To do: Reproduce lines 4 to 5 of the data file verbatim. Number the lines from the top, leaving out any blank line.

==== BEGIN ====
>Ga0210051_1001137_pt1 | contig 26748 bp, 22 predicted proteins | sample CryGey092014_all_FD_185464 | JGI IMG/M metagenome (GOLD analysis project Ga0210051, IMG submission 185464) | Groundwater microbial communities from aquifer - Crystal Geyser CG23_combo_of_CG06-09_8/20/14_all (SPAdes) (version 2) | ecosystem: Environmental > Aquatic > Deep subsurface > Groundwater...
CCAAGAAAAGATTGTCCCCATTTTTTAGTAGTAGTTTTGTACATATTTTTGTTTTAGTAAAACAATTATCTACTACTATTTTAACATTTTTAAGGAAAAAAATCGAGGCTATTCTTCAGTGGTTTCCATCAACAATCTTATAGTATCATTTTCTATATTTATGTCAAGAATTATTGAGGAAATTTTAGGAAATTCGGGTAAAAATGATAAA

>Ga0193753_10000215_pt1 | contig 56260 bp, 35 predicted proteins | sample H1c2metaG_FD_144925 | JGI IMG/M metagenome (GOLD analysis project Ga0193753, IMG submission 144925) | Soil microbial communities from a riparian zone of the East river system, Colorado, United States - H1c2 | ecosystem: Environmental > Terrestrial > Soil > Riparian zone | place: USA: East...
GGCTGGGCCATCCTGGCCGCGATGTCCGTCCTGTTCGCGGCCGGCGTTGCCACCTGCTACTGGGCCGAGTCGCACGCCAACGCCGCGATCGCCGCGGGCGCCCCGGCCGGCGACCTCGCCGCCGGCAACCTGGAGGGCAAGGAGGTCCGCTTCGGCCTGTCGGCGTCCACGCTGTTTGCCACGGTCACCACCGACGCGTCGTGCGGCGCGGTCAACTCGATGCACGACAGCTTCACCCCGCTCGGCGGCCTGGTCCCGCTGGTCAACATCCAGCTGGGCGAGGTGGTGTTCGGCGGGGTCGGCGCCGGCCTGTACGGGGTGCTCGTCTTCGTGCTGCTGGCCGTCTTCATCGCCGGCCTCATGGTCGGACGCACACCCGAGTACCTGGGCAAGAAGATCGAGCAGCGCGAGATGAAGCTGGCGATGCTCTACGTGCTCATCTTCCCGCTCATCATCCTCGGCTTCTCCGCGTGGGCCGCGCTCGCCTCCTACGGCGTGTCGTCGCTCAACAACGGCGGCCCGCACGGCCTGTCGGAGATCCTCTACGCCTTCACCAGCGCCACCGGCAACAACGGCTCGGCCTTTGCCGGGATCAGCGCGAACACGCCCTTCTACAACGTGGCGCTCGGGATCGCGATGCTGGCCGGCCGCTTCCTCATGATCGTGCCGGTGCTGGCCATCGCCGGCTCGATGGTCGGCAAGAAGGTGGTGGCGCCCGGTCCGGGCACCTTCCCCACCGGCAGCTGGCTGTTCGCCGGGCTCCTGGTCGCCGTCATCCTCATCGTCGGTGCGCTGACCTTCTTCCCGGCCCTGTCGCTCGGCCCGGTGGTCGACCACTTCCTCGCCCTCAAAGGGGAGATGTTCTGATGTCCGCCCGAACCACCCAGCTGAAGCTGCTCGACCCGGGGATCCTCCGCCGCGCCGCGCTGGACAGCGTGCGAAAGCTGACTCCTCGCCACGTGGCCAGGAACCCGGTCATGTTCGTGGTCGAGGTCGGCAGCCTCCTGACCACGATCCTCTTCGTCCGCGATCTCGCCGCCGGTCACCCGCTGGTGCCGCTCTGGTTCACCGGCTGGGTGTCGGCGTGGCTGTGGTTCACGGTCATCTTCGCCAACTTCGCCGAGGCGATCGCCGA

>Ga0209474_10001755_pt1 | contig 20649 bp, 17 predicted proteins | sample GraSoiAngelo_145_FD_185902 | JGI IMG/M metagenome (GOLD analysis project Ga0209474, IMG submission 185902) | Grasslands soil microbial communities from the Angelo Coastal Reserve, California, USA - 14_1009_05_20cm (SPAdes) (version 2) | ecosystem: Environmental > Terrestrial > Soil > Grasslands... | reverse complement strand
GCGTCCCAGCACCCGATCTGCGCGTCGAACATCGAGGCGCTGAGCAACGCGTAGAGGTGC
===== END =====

GGCTGGGCCATCCTGGCCGCGATGTCCGTCCTGTTCGCGGCCGGCGTTGCCACCTGCTACTGGGCCGAGTCGCACGCCAACGCCGCGATCGCCGCGGGCGCCCCGGCCGGCGACCTCGCCGCCGGCAACCTGGAGGGCAAGGAGGTCCGCTTCGGCCTGTCGGCGTCCACGCTGTTTGCCACGGTCACCACCGACGCGTCGTGCGGCGCGGTCAACTCGATGCACGACAGCTTCACCCCGCTCGGCGGCCTGGTCCCGCTGGTCAACATCCAGCTGGGCGAGGTGGTGTTCGGCGGGGTCGGCGCCGGCCTGTACGGGGTGCTCGTCTTCGTGCTGCTGGCCGTCTTCATCGCCGGCCTCATGGTCGGACGCACACCCGAGTACCTGGGCAAGAAGATCGAGCAGCGCGAGATGAAGCTGGCGATGCTCTACGTGCTCATCTTCCCGCTCATCATCCTCGGCTTCTCCGCGTGGGCCGCGCTCGCCTCCTACGGCGTGTCGTCGCTCAACAACGGCGGCCCGCACGGCCTGTCGGAGATCCTCTACGCCTTCACCAGCGCCACCGGCAACAACGGCTCGGCCTTTGCCGGGATCAGCGCGAACACGCCCTTCTACAACGTGGCGCTCGGGATCGCGATGCTGGCCGGCCGCTTCCTCATGATCGTGCCGGTGCTGGCCATCGCCGGCTCGATGGTCGGCAAGAAGGTGGTGGCGCCCGGTCCGGGCACCTTCCCCACCGGCAGCTGGCTGTTCGCCGGGCTCCTGGTCGCCGTCATCCTCATCGTCGGTGCGCTGACCTTCTTCCCGGCCCTGTCGCTCGGCCCGGTGGTCGACCACTTCCTCGCCCTCAAAGGGGAGATGTTCTGATGTCCGCCCGAACCACCCAGCTGAAGCTGCTCGACCCGGGGATCCTCCGCCGCGCCGCGCTGGACAGCGTGCGAAAGCTGACTCCTCGCCACGTGGCCAGGAACCCGGTCATGTTCGTGGTCGAGGTCGGCAGCCTCCTGACCACGATCCTCTTCGTCCGCGATCTCGCCGCCGGTCACCCGCTGGTGCCGCTCTGGTTCACCGGCTGGGTGTCGGCGTGGCTGTGGTTCACGGTCATCTTCGCCAACTTCGCCGAGGCGATCGCCGA

>Ga0209474_10001755_pt1 | contig 20649 bp, 17 predicted proteins | sample GraSoiAngelo_145_FD_185902 | JGI IMG/M metagenome (GOLD analysis project Ga0209474, IMG submission 185902) | Grasslands soil microbial communities from the Angelo Coastal Reserve, California, USA - 14_1009_05_20cm (SPAdes) (version 2) | ecosystem: Environmental > Terrestrial > Soil > Grasslands... | reverse complement strand